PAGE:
Moonlight sustains an exquisite balance between the horror and humanity existing in society’s underbelly. The actors wear their roles in superb performances devoid of exaggeration and stereotyping. Like no other film on black, gay America I can recall, it conveys with empathy the anguish suffered because of one’s nature, and the intense fragility of myriad bonds with nuance and discretion.

After their first encounter, Juan, despite hostility from Chiron’s single mother (Naomi Harris) — ironically hooked on cocaine he supplies — keeps up the relationship with the child. Learning to float and to swim in the ocean turns out to be, in effect, a lesson for Chiron from his mentor not only on how to survive in the unpredictable world, but also, more interestingly, to let go and be whom he is amid buffeting waves.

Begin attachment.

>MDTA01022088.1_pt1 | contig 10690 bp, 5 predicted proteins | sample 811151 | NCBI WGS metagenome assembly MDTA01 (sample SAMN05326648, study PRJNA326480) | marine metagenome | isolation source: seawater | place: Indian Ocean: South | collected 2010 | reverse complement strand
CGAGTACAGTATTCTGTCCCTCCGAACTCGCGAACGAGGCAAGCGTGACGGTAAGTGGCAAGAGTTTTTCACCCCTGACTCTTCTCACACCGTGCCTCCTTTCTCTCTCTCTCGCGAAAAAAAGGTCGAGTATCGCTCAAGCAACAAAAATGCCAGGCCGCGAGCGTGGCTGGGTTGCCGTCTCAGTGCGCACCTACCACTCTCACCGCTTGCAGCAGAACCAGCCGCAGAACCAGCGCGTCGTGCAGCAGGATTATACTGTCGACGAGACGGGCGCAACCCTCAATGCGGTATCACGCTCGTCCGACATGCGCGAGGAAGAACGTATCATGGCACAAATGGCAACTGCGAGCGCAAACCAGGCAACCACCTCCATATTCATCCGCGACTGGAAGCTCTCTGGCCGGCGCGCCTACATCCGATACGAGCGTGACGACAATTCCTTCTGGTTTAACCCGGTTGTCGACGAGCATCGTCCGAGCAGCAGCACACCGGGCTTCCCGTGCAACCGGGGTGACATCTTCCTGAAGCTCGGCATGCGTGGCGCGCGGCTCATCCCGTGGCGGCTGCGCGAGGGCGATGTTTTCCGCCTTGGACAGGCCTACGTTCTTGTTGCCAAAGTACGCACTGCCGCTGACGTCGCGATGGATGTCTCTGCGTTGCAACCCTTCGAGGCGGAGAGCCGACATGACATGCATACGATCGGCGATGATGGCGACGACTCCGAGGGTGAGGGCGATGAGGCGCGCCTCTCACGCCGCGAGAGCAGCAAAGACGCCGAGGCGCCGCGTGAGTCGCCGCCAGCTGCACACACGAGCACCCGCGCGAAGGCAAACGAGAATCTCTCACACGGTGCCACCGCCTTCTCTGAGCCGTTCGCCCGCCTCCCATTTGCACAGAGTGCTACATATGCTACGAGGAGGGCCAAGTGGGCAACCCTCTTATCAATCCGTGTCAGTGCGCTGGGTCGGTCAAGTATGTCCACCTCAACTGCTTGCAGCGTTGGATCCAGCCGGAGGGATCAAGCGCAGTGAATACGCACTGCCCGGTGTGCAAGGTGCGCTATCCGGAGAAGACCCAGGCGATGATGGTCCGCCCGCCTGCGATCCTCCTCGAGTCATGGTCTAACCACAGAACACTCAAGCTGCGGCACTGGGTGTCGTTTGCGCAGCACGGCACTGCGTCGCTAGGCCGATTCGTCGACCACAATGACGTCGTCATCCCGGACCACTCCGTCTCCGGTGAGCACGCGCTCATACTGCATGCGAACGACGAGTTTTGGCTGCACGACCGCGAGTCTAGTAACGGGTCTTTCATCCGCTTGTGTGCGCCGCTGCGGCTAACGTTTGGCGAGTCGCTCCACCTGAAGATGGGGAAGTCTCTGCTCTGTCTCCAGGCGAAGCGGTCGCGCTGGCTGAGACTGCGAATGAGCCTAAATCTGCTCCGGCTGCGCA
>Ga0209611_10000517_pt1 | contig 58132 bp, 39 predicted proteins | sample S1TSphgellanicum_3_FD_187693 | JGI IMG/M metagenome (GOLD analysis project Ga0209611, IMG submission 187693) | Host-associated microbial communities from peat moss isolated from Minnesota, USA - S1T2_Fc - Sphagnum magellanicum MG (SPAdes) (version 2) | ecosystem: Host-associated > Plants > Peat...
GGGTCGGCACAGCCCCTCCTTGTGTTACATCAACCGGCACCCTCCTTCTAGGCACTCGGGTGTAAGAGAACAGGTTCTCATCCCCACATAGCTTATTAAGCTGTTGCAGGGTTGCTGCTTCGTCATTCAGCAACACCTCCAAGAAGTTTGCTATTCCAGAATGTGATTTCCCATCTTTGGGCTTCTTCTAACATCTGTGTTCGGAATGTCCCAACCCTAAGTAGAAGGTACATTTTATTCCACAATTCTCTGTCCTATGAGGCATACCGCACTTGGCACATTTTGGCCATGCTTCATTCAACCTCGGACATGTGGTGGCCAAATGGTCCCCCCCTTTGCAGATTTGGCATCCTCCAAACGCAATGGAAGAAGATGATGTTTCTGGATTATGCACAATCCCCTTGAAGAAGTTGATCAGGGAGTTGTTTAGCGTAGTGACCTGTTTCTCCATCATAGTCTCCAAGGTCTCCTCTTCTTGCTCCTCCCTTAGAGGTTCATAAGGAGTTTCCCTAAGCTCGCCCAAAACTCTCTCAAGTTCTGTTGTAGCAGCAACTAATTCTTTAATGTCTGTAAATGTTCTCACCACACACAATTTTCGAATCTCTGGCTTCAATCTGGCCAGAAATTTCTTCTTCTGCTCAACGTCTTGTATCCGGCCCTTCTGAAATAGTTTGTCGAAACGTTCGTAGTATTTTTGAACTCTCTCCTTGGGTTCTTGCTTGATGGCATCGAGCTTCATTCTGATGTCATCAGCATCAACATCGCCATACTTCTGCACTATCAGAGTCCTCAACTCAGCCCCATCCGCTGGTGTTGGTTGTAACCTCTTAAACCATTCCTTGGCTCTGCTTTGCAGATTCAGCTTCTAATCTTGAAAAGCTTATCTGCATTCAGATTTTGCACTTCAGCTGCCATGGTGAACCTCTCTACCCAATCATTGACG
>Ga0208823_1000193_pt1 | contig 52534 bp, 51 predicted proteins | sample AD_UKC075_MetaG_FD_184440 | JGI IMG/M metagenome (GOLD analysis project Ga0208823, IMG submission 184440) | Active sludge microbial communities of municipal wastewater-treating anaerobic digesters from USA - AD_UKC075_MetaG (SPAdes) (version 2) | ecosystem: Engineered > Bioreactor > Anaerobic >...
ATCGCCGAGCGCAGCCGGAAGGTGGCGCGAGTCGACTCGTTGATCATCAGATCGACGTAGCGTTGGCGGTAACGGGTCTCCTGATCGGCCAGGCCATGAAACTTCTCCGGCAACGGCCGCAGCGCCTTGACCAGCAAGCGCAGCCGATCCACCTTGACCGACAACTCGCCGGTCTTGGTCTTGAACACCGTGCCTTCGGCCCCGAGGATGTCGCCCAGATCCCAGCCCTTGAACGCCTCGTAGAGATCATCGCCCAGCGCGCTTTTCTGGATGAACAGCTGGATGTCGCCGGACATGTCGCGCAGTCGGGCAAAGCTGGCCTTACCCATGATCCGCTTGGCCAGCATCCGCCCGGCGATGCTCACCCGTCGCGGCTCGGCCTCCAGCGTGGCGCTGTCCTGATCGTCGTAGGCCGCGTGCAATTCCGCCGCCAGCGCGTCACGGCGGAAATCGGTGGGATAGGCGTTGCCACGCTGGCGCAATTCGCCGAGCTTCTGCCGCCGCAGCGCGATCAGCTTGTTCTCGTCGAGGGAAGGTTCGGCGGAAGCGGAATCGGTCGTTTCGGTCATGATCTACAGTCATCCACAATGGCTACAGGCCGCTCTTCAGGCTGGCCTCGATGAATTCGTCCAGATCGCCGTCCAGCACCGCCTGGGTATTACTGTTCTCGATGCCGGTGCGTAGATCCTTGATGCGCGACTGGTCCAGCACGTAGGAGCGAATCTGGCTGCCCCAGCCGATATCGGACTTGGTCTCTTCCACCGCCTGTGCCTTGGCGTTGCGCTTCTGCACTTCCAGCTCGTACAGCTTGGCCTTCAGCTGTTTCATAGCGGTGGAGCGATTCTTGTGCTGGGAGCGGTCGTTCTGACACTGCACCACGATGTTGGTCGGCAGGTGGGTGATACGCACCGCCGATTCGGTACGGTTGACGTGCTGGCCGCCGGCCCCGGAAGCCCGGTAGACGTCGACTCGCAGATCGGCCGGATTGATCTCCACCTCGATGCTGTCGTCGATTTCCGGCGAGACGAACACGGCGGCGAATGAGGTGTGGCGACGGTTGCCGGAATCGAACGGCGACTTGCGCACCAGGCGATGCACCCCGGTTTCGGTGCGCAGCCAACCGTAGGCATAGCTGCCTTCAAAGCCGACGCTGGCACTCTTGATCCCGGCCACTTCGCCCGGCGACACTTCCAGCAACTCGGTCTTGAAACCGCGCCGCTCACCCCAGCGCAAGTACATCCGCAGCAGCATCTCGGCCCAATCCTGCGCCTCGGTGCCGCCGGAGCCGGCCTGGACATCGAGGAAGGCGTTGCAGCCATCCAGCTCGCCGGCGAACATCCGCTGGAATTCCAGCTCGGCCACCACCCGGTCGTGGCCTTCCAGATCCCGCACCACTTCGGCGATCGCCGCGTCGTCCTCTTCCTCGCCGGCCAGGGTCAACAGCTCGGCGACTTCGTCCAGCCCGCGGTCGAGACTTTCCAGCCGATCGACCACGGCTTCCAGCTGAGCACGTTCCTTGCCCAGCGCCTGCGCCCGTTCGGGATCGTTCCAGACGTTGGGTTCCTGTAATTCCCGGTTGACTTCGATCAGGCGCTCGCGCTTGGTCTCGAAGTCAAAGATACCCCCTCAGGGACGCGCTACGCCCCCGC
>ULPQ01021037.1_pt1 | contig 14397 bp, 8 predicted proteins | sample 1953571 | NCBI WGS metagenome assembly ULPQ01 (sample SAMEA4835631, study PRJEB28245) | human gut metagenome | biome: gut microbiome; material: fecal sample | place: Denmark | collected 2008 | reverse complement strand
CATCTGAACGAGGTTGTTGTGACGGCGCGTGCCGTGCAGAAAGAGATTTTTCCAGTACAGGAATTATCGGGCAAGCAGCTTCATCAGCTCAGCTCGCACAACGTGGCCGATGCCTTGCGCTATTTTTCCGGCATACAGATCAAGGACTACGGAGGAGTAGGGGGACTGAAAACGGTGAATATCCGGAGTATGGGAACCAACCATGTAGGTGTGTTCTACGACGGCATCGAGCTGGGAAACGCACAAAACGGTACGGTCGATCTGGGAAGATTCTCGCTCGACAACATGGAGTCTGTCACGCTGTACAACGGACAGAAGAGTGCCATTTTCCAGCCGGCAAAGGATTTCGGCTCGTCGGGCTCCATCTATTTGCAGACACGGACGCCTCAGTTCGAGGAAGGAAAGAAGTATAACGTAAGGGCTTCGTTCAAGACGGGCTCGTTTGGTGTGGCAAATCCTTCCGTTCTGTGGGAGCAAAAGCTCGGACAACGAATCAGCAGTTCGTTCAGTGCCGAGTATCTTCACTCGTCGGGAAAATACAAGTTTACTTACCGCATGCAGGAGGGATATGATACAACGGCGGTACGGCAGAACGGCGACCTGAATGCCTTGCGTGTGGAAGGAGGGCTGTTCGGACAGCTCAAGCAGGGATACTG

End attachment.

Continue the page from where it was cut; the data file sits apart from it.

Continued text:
Tormented in school for being ‘soft’, and at home by a parent who resents his presence for getting in the way of her life, Chiron, now 16, in not wanting to bring trouble on the ever-generous Teresa (Juan, unseen, presumed dead) retreats deeper into his misery.

In one of the movie’s sexual sequences, remarkable in its subtlety and taste, filled with longing and reticence and apologies, the lanky introvert discovers his first physical awakening on the beach one night with Kevin (Jharrel Jerome), a childhood friend, who by calling him Black persuades Chiron to accept himself as he is, in a single frame that feels at once liberating and poignant. The sense of deep understanding and sharing is written in the air between their fingers lingering before they part.